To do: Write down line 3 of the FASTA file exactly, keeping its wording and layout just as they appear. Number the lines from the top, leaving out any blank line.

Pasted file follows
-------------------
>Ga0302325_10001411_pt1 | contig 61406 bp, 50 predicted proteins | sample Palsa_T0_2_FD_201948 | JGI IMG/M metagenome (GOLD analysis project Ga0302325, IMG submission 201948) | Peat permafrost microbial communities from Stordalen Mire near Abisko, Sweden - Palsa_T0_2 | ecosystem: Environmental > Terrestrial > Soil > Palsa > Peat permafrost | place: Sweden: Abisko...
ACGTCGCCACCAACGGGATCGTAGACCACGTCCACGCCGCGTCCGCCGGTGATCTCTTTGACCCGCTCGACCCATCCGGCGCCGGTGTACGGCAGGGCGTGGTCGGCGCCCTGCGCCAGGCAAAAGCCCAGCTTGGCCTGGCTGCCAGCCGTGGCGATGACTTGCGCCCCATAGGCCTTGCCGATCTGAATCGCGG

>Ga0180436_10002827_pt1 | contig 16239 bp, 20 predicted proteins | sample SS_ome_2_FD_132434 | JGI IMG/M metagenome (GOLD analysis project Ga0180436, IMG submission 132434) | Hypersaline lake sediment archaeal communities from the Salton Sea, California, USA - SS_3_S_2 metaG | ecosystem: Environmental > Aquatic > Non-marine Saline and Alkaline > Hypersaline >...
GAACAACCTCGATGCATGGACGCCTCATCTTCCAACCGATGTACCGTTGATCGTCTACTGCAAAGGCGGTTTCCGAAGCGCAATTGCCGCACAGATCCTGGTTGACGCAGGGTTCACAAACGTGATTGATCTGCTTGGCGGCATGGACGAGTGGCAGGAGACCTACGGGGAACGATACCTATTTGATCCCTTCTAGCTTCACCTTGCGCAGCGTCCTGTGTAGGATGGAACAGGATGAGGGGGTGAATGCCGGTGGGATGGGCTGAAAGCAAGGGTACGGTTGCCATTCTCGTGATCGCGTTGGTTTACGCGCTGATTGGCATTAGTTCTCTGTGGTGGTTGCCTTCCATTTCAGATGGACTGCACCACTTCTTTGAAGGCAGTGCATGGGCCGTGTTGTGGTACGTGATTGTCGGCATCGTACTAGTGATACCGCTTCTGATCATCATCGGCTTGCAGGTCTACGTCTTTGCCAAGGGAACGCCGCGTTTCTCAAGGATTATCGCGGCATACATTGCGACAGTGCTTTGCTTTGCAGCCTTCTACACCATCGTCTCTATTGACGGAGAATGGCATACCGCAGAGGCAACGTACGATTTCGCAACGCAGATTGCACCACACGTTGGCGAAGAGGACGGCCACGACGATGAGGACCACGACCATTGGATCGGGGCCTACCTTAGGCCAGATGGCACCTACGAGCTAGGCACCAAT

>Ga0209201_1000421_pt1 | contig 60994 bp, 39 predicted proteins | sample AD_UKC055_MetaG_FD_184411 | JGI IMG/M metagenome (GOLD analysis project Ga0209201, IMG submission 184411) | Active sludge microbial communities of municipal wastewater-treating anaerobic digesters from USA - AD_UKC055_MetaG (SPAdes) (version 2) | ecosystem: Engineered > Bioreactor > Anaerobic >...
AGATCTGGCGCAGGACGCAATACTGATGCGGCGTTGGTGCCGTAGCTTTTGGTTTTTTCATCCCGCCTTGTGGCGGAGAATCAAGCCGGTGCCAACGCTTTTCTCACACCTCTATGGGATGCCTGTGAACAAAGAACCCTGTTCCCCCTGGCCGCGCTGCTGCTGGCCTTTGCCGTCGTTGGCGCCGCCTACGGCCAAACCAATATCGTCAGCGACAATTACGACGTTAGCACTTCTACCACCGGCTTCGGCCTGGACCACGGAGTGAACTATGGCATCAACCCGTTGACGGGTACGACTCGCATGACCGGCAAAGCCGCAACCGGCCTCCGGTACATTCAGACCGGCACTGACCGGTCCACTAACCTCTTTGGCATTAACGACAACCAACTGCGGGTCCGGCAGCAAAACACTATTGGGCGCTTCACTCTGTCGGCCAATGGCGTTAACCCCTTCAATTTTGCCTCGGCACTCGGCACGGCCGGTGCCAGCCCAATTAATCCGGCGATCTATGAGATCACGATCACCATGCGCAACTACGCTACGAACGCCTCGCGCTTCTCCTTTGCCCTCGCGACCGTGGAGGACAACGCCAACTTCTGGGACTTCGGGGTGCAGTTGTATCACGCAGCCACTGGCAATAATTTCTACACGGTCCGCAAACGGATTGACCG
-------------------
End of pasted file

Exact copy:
>Ga0180436_10002827_pt1 | contig 16239 bp, 20 predicted proteins | sample SS_ome_2_FD_132434 | JGI IMG/M metagenome (GOLD analysis project Ga0180436, IMG submission 132434) | Hypersaline lake sediment archaeal communities from the Salton Sea, California, USA - SS_3_S_2 metaG | ecosystem: Environmental > Aquatic > Non-marine Saline and Alkaline > Hypersaline >...